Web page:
In 1935 Herbert A. Kipp, the Houston engineer who planned River Oaks, was challenged by a problem unforeseen in earlier stages of development: the extent to which streets bounding the outer edges of River Oaks—S. Shepherd Drive, San Felipe Road, and Westheimer Road—had become major thoroughfares. Rather than relegating half the lots on three blocks of Stanmore Drive and Sharp Place that back up to Shepherd and San Felipe to such conditions, Kipp devised the “courts,” horseshoe-shaped communal green spaces onto which all the houses face. Driveways are threaded between courts to rear-facing garages, so that, in the best 1930s superblock planning fashion, cars and pedestrians never intersect.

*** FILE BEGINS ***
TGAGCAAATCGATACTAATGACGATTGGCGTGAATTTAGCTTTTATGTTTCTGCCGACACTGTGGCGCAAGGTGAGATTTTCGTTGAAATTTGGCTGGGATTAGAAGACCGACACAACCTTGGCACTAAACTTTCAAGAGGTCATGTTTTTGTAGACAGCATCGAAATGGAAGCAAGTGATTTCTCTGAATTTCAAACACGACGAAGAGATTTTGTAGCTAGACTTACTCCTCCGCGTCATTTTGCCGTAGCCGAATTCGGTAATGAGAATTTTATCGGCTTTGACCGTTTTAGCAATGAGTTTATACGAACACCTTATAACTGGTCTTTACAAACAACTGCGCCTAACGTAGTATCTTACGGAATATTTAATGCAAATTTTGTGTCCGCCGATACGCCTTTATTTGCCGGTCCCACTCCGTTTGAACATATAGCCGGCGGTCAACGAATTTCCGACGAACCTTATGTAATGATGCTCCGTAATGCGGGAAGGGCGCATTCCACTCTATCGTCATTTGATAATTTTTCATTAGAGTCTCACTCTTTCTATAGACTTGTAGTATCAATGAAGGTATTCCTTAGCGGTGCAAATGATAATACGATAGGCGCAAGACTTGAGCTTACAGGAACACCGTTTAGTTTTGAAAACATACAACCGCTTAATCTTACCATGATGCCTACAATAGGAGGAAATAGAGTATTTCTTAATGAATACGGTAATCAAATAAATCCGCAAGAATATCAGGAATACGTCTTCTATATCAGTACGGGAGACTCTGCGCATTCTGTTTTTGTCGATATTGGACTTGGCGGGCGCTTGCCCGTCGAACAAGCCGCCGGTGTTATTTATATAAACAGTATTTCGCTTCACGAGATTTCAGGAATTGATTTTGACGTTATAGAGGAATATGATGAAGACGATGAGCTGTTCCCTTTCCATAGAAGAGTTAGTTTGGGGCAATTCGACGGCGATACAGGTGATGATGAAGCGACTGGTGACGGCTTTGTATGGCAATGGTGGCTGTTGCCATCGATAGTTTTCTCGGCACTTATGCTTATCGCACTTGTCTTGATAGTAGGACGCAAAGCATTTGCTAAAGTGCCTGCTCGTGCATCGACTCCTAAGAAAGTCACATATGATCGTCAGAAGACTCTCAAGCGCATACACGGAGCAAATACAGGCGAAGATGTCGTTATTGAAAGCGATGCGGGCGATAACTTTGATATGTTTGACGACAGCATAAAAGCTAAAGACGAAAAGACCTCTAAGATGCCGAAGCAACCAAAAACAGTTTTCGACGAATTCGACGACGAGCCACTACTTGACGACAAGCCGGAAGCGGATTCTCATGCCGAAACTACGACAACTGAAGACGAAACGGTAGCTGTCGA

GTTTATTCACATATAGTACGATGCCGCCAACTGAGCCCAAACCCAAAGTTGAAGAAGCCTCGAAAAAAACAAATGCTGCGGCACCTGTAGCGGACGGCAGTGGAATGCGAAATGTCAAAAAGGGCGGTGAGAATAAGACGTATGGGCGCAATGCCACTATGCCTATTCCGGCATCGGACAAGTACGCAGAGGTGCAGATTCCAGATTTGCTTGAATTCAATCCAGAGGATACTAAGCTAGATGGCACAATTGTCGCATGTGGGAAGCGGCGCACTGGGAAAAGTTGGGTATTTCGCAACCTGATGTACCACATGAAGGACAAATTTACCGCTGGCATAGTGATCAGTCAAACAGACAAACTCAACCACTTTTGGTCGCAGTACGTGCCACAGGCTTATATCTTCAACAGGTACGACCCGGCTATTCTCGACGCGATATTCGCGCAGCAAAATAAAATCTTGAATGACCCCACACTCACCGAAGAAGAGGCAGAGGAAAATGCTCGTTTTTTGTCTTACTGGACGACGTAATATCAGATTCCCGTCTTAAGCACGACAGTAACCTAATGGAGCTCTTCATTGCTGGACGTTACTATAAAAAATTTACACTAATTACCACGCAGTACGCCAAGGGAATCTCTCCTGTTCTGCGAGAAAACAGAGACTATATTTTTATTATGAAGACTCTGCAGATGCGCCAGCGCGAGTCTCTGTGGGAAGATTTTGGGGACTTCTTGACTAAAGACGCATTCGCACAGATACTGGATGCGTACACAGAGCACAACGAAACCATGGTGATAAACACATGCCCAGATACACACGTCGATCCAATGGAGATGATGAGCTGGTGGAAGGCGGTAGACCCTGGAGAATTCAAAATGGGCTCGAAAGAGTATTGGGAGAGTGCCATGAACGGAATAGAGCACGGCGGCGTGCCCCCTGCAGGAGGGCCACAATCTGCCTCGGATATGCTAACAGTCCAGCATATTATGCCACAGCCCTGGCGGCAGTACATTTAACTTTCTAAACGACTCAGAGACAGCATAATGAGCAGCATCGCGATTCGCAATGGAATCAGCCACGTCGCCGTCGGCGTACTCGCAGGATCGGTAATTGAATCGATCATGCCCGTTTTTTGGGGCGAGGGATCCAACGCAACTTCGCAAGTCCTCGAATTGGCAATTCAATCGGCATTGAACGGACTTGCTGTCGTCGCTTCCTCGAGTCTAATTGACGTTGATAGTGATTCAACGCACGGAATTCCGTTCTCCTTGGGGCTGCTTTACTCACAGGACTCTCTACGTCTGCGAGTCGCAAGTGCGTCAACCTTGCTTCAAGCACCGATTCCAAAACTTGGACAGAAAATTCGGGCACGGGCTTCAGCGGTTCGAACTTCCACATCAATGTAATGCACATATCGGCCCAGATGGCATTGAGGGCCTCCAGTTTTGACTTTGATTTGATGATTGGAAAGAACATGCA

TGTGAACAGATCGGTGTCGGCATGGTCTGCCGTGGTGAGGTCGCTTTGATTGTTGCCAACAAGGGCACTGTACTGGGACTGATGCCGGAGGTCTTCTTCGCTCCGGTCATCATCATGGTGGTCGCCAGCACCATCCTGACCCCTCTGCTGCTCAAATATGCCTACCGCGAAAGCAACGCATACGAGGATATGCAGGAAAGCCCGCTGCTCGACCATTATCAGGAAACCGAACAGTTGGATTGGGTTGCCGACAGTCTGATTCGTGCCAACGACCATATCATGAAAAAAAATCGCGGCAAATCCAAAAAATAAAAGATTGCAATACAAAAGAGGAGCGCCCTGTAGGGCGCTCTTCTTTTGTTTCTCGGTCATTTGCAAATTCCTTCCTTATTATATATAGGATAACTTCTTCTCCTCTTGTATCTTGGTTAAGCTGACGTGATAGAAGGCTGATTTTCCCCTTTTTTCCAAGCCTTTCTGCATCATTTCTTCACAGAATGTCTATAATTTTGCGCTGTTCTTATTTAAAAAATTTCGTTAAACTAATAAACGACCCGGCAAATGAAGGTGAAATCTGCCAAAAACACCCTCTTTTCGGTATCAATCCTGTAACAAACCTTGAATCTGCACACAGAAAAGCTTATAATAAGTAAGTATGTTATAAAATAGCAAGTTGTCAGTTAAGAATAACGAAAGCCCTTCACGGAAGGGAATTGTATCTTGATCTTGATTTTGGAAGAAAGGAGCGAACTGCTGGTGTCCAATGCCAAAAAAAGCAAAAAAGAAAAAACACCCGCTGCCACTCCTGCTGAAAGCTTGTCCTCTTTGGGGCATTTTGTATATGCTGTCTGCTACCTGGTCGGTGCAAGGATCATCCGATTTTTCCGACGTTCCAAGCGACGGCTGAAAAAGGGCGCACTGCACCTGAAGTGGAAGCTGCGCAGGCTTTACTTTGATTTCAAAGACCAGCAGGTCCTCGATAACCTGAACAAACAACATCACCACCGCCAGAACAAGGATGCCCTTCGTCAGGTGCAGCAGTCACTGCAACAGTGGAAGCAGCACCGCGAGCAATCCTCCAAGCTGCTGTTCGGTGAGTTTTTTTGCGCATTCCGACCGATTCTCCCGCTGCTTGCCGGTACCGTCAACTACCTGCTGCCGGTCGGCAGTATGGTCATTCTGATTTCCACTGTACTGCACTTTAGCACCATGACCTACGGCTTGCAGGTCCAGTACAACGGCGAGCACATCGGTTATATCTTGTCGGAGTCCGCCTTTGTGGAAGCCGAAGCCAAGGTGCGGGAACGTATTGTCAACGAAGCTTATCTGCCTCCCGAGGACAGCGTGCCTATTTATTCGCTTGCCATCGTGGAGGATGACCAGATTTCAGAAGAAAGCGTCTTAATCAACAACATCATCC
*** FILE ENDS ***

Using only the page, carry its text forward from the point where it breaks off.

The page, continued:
Fearful of public reaction to these communal spatial arrangements, the River Oaks Corporation had Houston architect Cameron Fairchild design all the houses on the westernmost court on Stanmore Drive to demonstrate the balance between community and privacy that the courts afforded. Today, shaded by magnificent live oak trees, the courts are so prized that the problem is preserving their moderately sized houses. One of the original Fairchild houses has been demolished. Its replacement, a shingle-surfaced house of 2003 by Jay Baker, respects the ground coverage, height, and unostentatious design of its predecessor.